Throw out the clowns

"The first time as tragedy, the second as farce," so said Karl Marx contrasting Napoleon’s 1799 seizure of power in France to that of Louis Bonaparte in 1851. Though the bloody details are missing, the analogy fits our current situation. Whitewater is to Watergate as farce is to tragedy. Watergate was a political drama that transfixed the nation, slowly building to its denouement-the disgraced Richard Nixon’s offering a stiff-armed salute from an airplane door. Whitewater is a vaudeville show with clowns tumbling onto the stage for brief appearances; it is farce verging on soap opera.

Richard Nixon now seems a tragic character fatefully caught up in his own paranoia and machinations, ensnared in the traps he laid for others. The slow unraveling of his presidency was governed by constitutional procedures with a Congress and party system capable of restraint as evidence of his treachery accumulated. Members of Congress had to be convinced, and only when convinced did they indict. Nixon resigned rather than undergo trial. Before his death, he managed to rehabilitate himself in some measure because the Constitution provided a process for an investigation and his political friends judiciously urged him from office, thus making the system whole again.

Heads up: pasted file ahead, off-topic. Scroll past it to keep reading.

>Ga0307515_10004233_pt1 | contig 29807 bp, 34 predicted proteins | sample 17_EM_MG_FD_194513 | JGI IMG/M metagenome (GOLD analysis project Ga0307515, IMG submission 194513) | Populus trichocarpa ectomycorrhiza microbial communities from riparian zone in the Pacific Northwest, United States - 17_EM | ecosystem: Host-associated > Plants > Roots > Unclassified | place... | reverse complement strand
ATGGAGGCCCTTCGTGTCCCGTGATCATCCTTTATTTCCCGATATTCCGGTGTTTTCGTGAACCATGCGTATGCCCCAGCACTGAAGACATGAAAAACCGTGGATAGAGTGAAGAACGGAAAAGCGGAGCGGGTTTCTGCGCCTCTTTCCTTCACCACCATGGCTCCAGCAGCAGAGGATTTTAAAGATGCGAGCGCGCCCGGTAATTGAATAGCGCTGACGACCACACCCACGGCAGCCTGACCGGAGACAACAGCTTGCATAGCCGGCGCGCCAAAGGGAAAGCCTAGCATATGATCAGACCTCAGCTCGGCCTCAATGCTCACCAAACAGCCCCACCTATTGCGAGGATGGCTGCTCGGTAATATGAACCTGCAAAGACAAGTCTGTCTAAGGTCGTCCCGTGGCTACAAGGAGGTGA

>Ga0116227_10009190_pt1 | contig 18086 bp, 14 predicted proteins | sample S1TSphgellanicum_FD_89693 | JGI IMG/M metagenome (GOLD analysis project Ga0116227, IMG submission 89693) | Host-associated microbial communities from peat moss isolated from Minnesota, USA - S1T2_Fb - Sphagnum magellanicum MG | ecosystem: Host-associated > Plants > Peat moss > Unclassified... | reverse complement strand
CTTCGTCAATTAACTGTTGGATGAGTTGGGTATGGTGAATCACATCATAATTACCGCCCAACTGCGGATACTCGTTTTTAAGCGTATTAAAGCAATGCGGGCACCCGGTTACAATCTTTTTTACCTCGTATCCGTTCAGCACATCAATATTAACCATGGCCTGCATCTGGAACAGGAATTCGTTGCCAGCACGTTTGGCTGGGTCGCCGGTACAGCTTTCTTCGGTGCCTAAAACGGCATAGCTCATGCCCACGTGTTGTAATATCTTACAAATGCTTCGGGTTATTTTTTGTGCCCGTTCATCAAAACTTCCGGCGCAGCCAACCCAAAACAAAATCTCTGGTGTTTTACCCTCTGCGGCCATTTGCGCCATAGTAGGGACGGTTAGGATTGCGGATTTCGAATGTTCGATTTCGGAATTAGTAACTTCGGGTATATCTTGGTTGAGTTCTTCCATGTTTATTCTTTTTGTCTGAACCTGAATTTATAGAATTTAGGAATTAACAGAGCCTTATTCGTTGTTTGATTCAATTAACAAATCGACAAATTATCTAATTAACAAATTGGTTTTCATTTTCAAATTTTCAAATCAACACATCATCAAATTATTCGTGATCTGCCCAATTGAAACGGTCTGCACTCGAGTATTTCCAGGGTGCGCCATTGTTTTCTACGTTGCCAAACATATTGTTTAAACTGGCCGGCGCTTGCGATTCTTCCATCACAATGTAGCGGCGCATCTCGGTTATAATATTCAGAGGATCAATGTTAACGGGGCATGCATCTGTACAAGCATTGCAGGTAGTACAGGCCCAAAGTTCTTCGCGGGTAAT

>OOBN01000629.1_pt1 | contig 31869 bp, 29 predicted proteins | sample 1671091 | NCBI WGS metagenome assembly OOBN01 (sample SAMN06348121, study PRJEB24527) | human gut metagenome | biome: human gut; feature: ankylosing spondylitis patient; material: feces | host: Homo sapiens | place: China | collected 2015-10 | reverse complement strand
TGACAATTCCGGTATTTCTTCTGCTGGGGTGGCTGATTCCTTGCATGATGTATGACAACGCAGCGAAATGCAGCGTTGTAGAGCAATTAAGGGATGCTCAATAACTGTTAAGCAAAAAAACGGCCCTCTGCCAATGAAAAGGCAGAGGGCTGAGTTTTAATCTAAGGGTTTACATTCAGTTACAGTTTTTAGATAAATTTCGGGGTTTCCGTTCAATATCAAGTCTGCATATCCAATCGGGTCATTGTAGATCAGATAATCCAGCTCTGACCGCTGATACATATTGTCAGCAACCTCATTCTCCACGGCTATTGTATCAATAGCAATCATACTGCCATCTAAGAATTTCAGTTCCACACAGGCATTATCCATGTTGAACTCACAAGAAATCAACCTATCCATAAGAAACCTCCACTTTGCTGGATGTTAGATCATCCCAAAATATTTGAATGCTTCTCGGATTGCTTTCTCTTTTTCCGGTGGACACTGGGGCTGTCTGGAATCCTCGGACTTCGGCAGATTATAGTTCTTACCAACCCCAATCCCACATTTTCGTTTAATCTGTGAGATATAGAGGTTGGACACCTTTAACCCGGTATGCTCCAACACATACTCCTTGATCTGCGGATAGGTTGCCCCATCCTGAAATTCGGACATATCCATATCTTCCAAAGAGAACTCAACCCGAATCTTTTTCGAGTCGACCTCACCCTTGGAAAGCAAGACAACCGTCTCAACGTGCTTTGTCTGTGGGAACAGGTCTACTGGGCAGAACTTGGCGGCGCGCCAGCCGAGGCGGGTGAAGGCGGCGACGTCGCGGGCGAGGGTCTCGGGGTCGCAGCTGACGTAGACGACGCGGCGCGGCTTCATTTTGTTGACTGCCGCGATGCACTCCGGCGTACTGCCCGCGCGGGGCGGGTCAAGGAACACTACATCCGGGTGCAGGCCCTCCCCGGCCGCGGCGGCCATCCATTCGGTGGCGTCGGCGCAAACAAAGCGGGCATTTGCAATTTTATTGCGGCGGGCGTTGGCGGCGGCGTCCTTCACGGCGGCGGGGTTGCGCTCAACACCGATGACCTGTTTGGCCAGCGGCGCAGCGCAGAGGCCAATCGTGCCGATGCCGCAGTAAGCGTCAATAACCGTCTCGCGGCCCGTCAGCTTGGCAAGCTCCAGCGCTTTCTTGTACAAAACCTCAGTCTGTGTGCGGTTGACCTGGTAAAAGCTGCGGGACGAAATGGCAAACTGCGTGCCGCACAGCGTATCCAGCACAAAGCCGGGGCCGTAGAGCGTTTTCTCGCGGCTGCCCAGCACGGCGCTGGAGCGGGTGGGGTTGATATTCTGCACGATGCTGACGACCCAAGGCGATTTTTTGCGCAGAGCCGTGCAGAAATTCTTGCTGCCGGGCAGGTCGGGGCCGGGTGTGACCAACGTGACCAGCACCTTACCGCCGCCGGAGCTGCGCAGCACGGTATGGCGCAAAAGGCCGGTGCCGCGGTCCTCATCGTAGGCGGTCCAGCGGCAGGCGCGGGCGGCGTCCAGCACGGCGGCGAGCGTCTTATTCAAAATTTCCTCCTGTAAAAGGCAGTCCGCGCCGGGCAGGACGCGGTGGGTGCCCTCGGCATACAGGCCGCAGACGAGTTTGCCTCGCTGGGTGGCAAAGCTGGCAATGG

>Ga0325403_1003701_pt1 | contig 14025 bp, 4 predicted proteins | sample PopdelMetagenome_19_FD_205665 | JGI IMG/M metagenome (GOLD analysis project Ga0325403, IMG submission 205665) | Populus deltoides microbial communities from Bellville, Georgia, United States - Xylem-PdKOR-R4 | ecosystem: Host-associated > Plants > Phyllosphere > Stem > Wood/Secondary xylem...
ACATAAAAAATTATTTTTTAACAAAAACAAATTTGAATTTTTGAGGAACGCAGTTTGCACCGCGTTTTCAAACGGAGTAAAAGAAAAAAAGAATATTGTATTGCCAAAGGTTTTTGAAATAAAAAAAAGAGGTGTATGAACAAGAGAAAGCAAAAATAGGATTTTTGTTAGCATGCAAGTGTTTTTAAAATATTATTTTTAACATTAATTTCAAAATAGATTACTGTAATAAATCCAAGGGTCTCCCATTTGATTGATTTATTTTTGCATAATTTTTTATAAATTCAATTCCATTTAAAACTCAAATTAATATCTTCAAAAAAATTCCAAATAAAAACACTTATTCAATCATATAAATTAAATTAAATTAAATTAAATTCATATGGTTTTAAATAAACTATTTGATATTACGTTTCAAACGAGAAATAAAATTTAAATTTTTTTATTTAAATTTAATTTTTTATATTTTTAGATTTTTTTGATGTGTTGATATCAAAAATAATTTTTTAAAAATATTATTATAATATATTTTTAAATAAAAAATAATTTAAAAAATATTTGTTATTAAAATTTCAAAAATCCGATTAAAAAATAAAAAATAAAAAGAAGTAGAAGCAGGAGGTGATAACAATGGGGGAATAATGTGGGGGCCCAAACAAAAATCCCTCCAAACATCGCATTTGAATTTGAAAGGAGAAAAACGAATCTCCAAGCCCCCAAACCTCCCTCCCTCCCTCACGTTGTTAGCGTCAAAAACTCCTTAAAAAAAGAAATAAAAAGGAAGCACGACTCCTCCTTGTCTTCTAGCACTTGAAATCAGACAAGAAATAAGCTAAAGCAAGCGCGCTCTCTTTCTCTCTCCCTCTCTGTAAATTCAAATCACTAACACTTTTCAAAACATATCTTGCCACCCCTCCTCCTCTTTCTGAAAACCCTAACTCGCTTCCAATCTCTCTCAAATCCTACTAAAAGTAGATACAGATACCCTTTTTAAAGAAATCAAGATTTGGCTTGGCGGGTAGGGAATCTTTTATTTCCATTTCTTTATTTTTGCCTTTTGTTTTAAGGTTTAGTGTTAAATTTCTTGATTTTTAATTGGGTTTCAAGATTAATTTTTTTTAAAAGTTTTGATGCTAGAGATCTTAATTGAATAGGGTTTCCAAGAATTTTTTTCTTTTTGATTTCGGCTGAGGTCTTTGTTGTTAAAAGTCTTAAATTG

Today, we see the consequences of a system largely without procedures and men without restraint. Four years and tens of millions of dollars have produced no...

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